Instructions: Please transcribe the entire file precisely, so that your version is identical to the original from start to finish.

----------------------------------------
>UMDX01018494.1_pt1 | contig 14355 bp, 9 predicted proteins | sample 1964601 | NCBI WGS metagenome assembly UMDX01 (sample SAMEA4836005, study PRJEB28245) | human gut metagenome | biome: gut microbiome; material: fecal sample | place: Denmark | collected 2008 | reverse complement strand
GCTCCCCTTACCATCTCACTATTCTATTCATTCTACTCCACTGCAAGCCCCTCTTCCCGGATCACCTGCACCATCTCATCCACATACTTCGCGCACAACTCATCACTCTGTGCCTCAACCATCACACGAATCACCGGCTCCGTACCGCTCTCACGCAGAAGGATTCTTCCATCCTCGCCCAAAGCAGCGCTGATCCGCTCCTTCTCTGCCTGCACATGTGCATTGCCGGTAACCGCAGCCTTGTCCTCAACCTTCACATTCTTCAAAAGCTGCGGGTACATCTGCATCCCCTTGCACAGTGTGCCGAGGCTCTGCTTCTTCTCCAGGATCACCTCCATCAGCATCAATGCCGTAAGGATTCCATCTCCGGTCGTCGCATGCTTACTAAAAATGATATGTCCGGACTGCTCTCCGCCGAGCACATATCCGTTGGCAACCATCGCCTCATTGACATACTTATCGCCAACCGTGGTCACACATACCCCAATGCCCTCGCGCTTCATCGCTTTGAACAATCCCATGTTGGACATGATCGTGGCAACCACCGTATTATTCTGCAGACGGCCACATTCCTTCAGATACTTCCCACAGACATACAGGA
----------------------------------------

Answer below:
>UMDX01018494.1_pt1 | contig 14355 bp, 9 predicted proteins | sample 1964601 | NCBI WGS metagenome assembly UMDX01 (sample SAMEA4836005, study PRJEB28245) | human gut metagenome | biome: gut microbiome; material: fecal sample | place: Denmark | collected 2008 | reverse complement strand
GCTCCCCTTACCATCTCACTATTCTATTCATTCTACTCCACTGCAAGCCCCTCTTCCCGGATCACCTGCACCATCTCATCCACATACTTCGCGCACAACTCATCACTCTGTGCCTCAACCATCACACGAATCACCGGCTCCGTACCGCTCTCACGCAGAAGGATTCTTCCATCCTCGCCCAAAGCAGCGCTGATCCGCTCCTTCTCTGCCTGCACATGTGCATTGCCGGTAACCGCAGCCTTGTCCTCAACCTTCACATTCTTCAAAAGCTGCGGGTACATCTGCATCCCCTTGCACAGTGTGCCGAGGCTCTGCTTCTTCTCCAGGATCACCTCCATCAGCATCAATGCCGTAAGGATTCCATCTCCGGTCGTCGCATGCTTACTAAAAATGATATGTCCGGACTGCTCTCCGCCGAGCACATATCCGTTGGCAACCATCGCCTCATTGACATACTTATCGCCAACCGTGGTCACACATACCCCAATGCCCTCGCGCTTCATCGCTTTGAACAATCCCATGTTGGACATGATCGTGGCAACCACCGTATTATTCTGCAGACGGCCACATTCCTTCAGATACTTCCCACAGACATACAGGA